Friday, 11 August 2017

August News Part 2

Great Eastern Railway 1899 4 Wheel Brake Third 853

The focus has continued on the underframe with lots of volunteers swarming on and around it like a climbing frame! The fruits of their labour is shining through with brakegear assembly rapidly progressing. This is taking advantage of the many brackets which have been fitted in previous weeks which are now holding some of the equipment they were meant for.

The four leaf springs that are being fitted for the vehicle have been extracted from storage and have now been cleaned down and inspected prior to fitting them to the underframe.

An 18 inch vacuum cylinder has been rebuilt and tested on our test rig, intended for 853. This is the heart of the brake system so is a nice symbolic component to restore!

British Railways 1959 Brake Corridor Composite E21224

Work on the windows continues. All of the window frames were gloss painted on the hidden inside faces in the early part of the week which then enabled the seaward side examples to be fitted to the repaired bodyside on the coach itself.

On the inside of the coach the large corridor partitions have now been chemically stripped of their old stain and varnish.

These walls are now ready for sanding.

A start has been made on replacing some of the plywood flooring where it has been removed for repairs or due to rot. A replacement floor has been fitted firstly to the Sheringham end toilet (the old shower room) which is now going to be a store cupboard.

On the benches in the workshop, more interior doors and woodwork are being stripped and re-varnished.

Some of the more advanced stuff is now getting up to three or four coats of varnish and is starting to get that trademark "glow" of gloss varnish!

British Railways 1956 Tourist Second Open E4236

This coach has completed its three month stay with us and has now been returned to traffic. It has received some very positive comments and looks very nice in the main passenger set.

British Railways 1957 Corridor Second E25189

The replacement coach for E4236 was planned to be TSO E4843. However this was changed this week to SK E25189. This latter coach has had a small vacuum leak for some months and it had been noted that certain smaller engines were struggling on occasion to raise the vacuum along the train. Given that it was a known issue, appeared to be surmountable, and was on a coach which is not used as often as many of the others it was descided to leave it alone for now until the coach came in for mid life overhaul in the next year (or so!). However since the start of the summer season it suddenly appeared to get worse an visiting N2 No 1744 in particular seemed to be struggling hauling trains which included E25189. After dragging brakes and wheel slipping was reported during the recent rainy weather E25189 had to be pulled from service and brought in for the required vacuum repairs.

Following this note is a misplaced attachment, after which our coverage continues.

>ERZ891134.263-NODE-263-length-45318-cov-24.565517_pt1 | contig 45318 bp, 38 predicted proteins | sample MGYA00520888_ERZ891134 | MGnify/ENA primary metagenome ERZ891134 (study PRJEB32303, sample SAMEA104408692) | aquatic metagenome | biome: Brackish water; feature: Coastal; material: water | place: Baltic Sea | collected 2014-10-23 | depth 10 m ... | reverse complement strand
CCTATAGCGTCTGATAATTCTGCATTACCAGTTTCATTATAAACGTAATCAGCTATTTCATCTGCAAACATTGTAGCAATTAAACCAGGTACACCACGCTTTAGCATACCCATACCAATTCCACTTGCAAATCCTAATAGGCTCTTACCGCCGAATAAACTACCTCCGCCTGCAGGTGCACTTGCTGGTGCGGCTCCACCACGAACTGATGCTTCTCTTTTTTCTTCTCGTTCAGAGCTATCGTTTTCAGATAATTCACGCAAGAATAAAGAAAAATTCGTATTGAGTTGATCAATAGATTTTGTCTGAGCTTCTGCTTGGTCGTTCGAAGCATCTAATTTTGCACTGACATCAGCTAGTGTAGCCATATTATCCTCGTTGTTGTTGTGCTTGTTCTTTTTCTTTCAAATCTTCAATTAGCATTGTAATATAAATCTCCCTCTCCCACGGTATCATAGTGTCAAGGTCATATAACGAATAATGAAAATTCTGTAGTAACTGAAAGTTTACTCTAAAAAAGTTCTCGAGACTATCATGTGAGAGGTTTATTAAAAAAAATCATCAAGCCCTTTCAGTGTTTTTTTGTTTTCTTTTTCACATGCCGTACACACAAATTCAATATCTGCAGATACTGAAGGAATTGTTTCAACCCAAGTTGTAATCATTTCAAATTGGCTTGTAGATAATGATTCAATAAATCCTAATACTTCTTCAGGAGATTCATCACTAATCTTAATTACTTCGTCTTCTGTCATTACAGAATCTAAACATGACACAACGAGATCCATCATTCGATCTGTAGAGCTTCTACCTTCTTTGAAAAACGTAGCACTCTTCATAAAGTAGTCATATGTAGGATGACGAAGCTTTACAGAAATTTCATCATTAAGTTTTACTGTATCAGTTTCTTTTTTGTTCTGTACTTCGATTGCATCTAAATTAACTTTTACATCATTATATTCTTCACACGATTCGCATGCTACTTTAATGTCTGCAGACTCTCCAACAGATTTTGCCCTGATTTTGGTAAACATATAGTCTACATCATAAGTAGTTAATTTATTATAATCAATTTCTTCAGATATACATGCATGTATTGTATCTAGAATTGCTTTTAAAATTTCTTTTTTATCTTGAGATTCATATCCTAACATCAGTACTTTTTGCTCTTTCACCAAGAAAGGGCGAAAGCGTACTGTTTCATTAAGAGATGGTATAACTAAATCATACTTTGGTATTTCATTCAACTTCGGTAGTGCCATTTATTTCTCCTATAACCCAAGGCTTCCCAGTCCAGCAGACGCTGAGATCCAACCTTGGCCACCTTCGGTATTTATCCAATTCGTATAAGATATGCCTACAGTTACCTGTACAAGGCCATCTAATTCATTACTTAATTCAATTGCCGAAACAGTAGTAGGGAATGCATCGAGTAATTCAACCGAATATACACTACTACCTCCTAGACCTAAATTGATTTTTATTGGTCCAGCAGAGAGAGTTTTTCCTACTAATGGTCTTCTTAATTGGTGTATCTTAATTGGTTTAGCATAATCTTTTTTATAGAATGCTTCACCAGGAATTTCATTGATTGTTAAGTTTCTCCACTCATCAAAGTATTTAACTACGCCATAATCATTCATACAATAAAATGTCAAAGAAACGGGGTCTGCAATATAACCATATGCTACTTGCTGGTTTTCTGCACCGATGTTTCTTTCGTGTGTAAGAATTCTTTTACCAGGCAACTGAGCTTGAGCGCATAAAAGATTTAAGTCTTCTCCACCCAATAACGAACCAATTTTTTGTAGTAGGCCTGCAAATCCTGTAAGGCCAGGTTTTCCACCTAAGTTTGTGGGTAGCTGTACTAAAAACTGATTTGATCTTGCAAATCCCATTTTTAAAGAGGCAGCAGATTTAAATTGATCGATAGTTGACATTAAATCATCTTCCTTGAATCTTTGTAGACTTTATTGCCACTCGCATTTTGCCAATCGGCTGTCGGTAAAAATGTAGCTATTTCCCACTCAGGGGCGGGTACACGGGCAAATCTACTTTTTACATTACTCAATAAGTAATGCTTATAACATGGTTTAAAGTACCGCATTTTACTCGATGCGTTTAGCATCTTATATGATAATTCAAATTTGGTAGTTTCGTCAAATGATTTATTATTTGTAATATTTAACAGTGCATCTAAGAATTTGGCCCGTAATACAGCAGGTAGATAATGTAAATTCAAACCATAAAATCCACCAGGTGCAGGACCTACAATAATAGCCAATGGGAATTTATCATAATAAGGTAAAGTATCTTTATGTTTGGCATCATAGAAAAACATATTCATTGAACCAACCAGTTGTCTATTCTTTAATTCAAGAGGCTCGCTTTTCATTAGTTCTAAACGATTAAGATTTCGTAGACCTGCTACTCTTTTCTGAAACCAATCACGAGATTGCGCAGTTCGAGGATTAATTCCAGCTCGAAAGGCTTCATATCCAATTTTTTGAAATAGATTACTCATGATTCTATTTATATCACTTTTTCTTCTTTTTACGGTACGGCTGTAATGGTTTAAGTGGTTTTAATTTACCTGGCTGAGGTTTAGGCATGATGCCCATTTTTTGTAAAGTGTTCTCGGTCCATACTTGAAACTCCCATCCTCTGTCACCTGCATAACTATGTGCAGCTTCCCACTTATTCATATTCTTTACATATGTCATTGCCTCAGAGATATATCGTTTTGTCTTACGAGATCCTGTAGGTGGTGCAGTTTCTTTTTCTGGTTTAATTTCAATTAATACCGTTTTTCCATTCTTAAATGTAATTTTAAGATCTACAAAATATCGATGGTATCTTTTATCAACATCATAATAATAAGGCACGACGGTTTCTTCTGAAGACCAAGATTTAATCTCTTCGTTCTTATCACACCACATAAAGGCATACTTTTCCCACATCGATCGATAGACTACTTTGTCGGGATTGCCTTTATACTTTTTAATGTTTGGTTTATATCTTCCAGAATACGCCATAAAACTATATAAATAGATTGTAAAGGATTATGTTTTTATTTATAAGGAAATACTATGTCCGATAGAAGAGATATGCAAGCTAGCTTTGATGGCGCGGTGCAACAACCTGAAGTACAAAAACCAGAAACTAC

Another reason to put off the repair was the simple fact than when you start "poking around" these things you often make it a lot worse! Sure enough within a few hours of the coach entering the shed a "small" hole was found in the main vacuum pipe underneath the toilet, which we think is the source of the problems. The toilet pan and part of the floor were stripped out to gain full access to the identified section of pipe and it was smartly tapped to see if the surrounding pipe was solid enough to be able to fill up the hole with a small welding repair from above, which would have been the swiftest repair.

Alas, at this point a large section of the pipe collapsed in on itself and the coach is now well and truly disabled requiring a much larger repair to the vacuum pipe in the most awkward of places! It has corroded right through where it passes through the reinforced buffer-beam and "dragbox" (a common place for these vacuum pipes to rot) and will probably have a few feet replaced next week. I say "probably" because the pipe collapsed in on itself about half an hour before home time on Friday afternoon, so being perfectly honest (we are human after all!) it was decided to enjoy the weekend first and re-assess the full battle plan on Monday morning! All good fun...

British Railways 1960 Covered Carriage Truck E94464

The rehanging of the doors has now been completed on this vehicle. Considering they had been in store and were all stuck getting all eight closing and latching smoothly and properly has been a great achievement!

Work is now fully focussed on the bodywork repairs to both sides of the vehicle. A combination of welded repairs and rivet patches are being employed as we do not have full resources currently available to direct at this van. Some pretty horrendous corrosion has been found underneath however we are doing our best to tackle what is required in the best possible timescale!

Southern Railway 1951 Parcels & Miscellaneous Van 1476

This week has seen the landward (platform) side of the van completed up to the undercoat stage. Nearly there...

Colman's 1908 Mustard Van 4807 & Hurst Nelson 1942 4 Wheel Tank 1982

No progress to report.


This week's workshop improvement project for the Axeman has been creating some extensions for our lifting jacks. These are being produced from some very heavy material and will be inspected (by the relevant qualified personnel from our colleagues in the Engineering department) prior to use once they are completed. Well, one does have to keep the eyes peeled when there is an Axeman, or indeed Wild Monkeys, on the loose!

1 comment:

  1. I am in awe of the standard of work on the mk1's alone never mind the vintage stock.